Using R Plugins for Data Visualization

While going through an R plugin installation today, I realized there are some steps that some non-R users may be confused with when installing the plugins. I decided to document the steps below. I will also note that I have two versions of R running on my machine – 3.1.1 and 3.3.3 – and ran into some errors when installing my R plugin. I’ve documented resolving those below, as well.

I decided to install the Correlation R plugin from the Oracle BI Public Store to analyze data I know well – my half marathon times over the past 2.5 years. Why start with data I know well? I can quickly tell if there is an error in the calculation. If I use data I know and get results I expect, then I can trust the script and results for data sets that are unknown to me in the future.

Below is the data set I am working with for my example. I wanted to see if there was any correlation between my race times and course elevation, average HR, and max temperature (F) of the day.

From the Oracle BI Public Store, I am choosing “Correlation”.

When I click on the icon, I get the description and instructions on how to install the R tool. This plugin includes the R script and a visualization to accompany the script.

The first thing I need to do is install the R packages to my R installation. There are two main interfaces I use to build R scripts. The first one is the standard installation console, shown below.

However, I prefer R Studio (free download!) so I can see my script, console results, any variables I’ve created, and packages. I can also change the color of the editor to my preference, which is dark background with color coded keywords.

In R studio (or the standard R console, if you prefer), you can type “install.packages(“corrplot”)” then hit enter to install the corrplot package, as told to us in the Store instructions.

Once installed, you will get a visual confirmation that the package installed.

In R Studio, you also have the option of installing packages from a list. To do so, click the tab named “Packages”.

Click “Install” then enter the name of the package you want to install from the list. Click the button “Install”.

You will get confirmation in the console that the package installed. Likewise, you can also see the package listed in the full list on the bottom right-hand side of the screen.

Next, I downloaded the zip file associated with the plugin from the Store.

I unzipped the file to a folder on my desktop.

Copy the two XML files to the file location shown below (R script repository):

Next, the instructions tell you to deploy the R Viz(base64image). But what does this mean??

If you don’t install this plugin, you may get the following error: “A general error was found”.

In a not-so-great manner, the instructions want you to install another free plugin from the Store – the R Viz (Base64Image) plugin.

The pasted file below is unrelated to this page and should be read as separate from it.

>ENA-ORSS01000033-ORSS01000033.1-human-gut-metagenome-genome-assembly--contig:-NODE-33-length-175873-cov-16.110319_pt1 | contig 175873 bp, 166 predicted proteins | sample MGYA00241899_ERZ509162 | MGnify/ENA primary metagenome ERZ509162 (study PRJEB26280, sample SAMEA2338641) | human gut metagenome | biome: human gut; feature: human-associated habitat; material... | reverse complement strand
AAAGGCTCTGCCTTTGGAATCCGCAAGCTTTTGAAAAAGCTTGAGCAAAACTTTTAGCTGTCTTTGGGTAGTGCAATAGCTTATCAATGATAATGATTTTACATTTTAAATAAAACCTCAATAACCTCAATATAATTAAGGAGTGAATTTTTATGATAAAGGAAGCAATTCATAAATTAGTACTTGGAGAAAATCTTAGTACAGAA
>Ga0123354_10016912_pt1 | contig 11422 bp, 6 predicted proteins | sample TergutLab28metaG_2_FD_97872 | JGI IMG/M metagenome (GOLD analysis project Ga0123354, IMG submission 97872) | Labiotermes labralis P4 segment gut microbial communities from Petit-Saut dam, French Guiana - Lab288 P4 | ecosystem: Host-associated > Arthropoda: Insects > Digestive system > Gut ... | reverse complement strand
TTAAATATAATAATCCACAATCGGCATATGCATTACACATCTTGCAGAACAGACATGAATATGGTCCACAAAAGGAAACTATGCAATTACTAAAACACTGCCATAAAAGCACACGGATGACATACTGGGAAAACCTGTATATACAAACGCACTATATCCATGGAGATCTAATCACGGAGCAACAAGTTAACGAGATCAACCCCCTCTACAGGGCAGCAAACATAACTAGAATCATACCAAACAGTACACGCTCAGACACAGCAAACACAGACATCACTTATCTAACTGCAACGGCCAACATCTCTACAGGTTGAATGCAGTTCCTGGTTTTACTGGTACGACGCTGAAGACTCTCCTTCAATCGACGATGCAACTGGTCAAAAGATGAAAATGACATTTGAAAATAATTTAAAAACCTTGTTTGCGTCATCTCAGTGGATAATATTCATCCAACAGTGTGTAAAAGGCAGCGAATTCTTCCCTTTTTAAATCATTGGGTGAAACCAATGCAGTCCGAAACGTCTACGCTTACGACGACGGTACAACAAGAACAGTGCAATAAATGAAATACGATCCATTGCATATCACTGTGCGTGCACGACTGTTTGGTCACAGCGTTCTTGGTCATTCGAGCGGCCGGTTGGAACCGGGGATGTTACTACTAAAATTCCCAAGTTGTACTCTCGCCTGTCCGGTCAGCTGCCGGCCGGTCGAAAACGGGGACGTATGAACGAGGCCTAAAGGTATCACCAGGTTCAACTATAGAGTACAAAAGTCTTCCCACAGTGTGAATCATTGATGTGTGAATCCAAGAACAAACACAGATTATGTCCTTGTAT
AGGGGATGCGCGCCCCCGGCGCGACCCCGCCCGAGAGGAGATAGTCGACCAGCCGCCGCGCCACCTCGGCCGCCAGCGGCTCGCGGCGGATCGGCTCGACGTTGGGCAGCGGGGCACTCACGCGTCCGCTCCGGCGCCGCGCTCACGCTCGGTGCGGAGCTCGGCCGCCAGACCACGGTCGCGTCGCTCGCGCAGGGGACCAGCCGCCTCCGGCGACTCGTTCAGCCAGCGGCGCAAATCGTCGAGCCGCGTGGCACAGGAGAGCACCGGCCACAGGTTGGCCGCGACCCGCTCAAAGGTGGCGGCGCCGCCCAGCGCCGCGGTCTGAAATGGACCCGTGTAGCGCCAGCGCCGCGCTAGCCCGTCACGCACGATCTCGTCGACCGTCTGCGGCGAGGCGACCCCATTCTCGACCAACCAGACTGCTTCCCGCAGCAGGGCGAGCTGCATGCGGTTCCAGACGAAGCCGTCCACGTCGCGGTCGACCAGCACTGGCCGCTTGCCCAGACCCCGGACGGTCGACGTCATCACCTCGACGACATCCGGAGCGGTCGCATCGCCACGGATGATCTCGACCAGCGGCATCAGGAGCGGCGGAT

Once you download the zipped file, place the zipped file in the plugins path shown below.

Here is an example of where it should be placed:

Next, you should import the DVA file into Data Visualization Desktop and it *should* work.


If you have more than one version of R running on your machine, you might get the following error: “Error Processing Data”. I read through the error and see that it says “there is no package called ‘corrplot’”. Hmm. But I *did* install the package.

When I went to my R directory, I see my 2 R installations. It seems as though DVD does not connect to the most recent installation by default. It will run what is installed from the command line when installing Advanced Analytics for Data Visualization Desktop.

Under 3.3, I have all my packages. I simply copied all of these folders from 3.3 to 3.1 (which was empty).

I restarted DVD and have my Correlation Analysis project showing correctly!

To see clues on how to build out my Half Marathon Stats correlation visualization, I took a look at the 3 calculations created for the sample project.

Here is what the img_id(Cat Vs Numerical) calculation looks like in DVD.

To see how this stacks up against the XML file, I opened the file to see the inputs and outputs.

Got it. Now, I am ready to build my own correlation visualization. The first thing I did was add the “Base64ImgViz Plugin” to my canvas.

I created a new calculation using the example as my starting point for “img_id”.

To add the “img_part_id”, I copied the exact script I used for “img_id” and changed that keyword to “img_part_id”.

And again for “img_part”.

Once I placed the 3 of the calculations in the correct spot:

I get the following visualization.

My hypothesis was that elevation and max temperature correlated to my finish time, but statistics tells me otherwise. There is no strong correlation!

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